I’m delighted to give you a peek inside Beyond the Tides by Liz Johnson with an excerpt – and a chance for three of you to win a copy of your own! I’m so excited about this new series!
BEYOND THE TIDES
SERIES: Prince Edward Island Shores #1
GENRE: Inspirational Contemporary Romance
RELEASE DATE: August 3, 2021
When Meg Whitaker’s father decides to sell the family’s lobster-fishing business to her high school nemesis, she sets out to prove she should inherit it instead. Though she’s never had any interest in running the small fleet–or even getting on a boat due to her persistent seasickness–she can’t stand to see Oliver Ross take over. Not when he ruined her dreams for a science scholarship and an Ivy League education ten years ago.
Oliver isn’t proud of what he did back then. Angry and broken by his father walking out on his family, he lashed out at Meg–an innocent bystander. But owning a respected fishing fleet on Prince Edward Island is the opportunity of a lifetime, and he’s not about to walk away just because Meg wants him to.
Meg’s father has the perfect solution: Oliver and Meg must work the business together, and at the end of the season, he’ll decide who gets it. Along the way, they may discover that their stories are more similar than they thought . . . and their dreams aren’t what they expected.
Bestselling author Liz Johnson invites you back to Prince Edward Island for a brand-new series about family, forgiveness, and the kind of love that heals all wounds.
Morning had a terrible habit of arriving too early, at least as far as Meg Whitaker was concerned. And it was too fond of adding a chill to the summer air at the shoreline.
She hunched into her oversized sweater and shivered against a gust of wind as a pair of headlights bounced into the red dirt parking lot across from the wharf. Finally. Her dad was already five minutes late, and she had only dragged herself from her bed at such an absurd hour because he’d told her he needed to see her, and this was the only time that Mama Potts could stay with her mom. Besides, after decades on the water, her dad loved this time of day.
As the vehicle rolled to a stop and flipped off its lights, she could see even in the darkness that it wasn’t her dad’s cherished red truck. This one was baby blue and sported over half a dozen rust spots from more than one harsh winter.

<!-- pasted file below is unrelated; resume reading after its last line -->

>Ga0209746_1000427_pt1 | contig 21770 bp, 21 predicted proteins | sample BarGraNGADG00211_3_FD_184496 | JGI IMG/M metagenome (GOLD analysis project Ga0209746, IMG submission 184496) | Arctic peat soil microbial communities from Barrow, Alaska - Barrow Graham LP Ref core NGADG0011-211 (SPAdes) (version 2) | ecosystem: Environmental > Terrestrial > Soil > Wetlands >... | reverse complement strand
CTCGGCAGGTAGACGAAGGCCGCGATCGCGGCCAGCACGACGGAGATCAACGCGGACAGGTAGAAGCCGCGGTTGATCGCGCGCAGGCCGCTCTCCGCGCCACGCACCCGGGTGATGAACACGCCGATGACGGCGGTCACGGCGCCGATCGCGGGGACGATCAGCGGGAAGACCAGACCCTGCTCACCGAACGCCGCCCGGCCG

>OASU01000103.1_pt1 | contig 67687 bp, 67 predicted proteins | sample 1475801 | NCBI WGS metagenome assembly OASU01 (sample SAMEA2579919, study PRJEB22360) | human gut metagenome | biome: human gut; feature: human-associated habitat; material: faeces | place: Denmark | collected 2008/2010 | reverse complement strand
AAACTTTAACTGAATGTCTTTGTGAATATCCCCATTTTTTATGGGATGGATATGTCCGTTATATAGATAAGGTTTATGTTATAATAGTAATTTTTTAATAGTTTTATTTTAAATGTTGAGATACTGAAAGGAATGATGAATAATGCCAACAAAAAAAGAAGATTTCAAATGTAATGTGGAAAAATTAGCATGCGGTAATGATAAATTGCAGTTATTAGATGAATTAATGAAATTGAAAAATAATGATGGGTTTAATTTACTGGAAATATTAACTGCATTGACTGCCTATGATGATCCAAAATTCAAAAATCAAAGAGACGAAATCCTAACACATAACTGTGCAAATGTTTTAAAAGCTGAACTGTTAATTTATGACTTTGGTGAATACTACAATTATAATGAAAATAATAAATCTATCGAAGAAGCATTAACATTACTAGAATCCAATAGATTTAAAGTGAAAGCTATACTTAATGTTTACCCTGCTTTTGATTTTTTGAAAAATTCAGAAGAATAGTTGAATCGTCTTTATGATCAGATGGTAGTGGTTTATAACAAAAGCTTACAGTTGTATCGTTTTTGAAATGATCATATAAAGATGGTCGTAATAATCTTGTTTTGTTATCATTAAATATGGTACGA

Squinting hard at the truck, she could make out the form of a man sitting behind the wheel. His shoulders were broader than her dad’s lanky form, his neck straight like steel. But she couldn’t see his features and didn’t recognize his vehicle.
He didn’t open his door. He didn’t turn his head. He didn’t move. He just sat there. Staring at her.
Meg could feel the weight of his gaze, every ounce of it. She cringed at a memory she’d tried so hard to forget. Only one other man—well, he’d been a boy then—had ever stared at her so intently that she’d physically felt it. A few days later he’d destroyed her science fair project, her chance at a prestigious fellowship, and all hope of being accepted to Yale.
No way he was the one sitting in a truck at her dad’s dock at 4:45 in the morning, staring at her through the darkness. He was barely a silhouette behind a windshield. But she couldn’t look away. She could only wrap her arms about herself and pray that this man wasn’t the one she remembered.
When the low purr of her dad’s truck finally reached her on the cement wharf, Meg jerked her head up. The truck’s shiny coat glittered even in the low light as he pulled halfway down the narrow lane and parked.
“Sorry I’m late, hon.” Her dad’s long strides ate up the ground between them until he greeted her with a peck on the cheek. “Your mom had a rough morning.”
Meg cringed. She hadn’t even thought about why her dad might be late, what he’d been doing in the morning hours that most people still considered night. “How is she?”
They all were. Tired of late nights and far-too-early mornings. Tired of praying for an answer that never seemed to appear. Tired of the mystery illness that was stealing her mom’s mobility and very life one breath at a time.
Meg squeezed his big hand, ignoring the calluses from years of pulling in lines and tying traps. “How are you?”
His fingers gripped hers, and his gaze dropped to the space between his feet. “I’m ready to let go.”
“Let go? Of what?” Surely not her mom. He hadn’t asked her there to make some grand announcement about how he was throwing away thirty-seven years of marriage because life had become something other than it was supposed to be. He wasn’t that kind of man.
He shook his head, his shoulders slumped under a weight she couldn’t see.
“It’s too much for me.”
She grabbed his elbow. “What’s going on?”
He brushed an errant lock of hair back from her face, even as the wind whipped more of it free from her ponytail. “I thought I’d be able to wait until you were married.”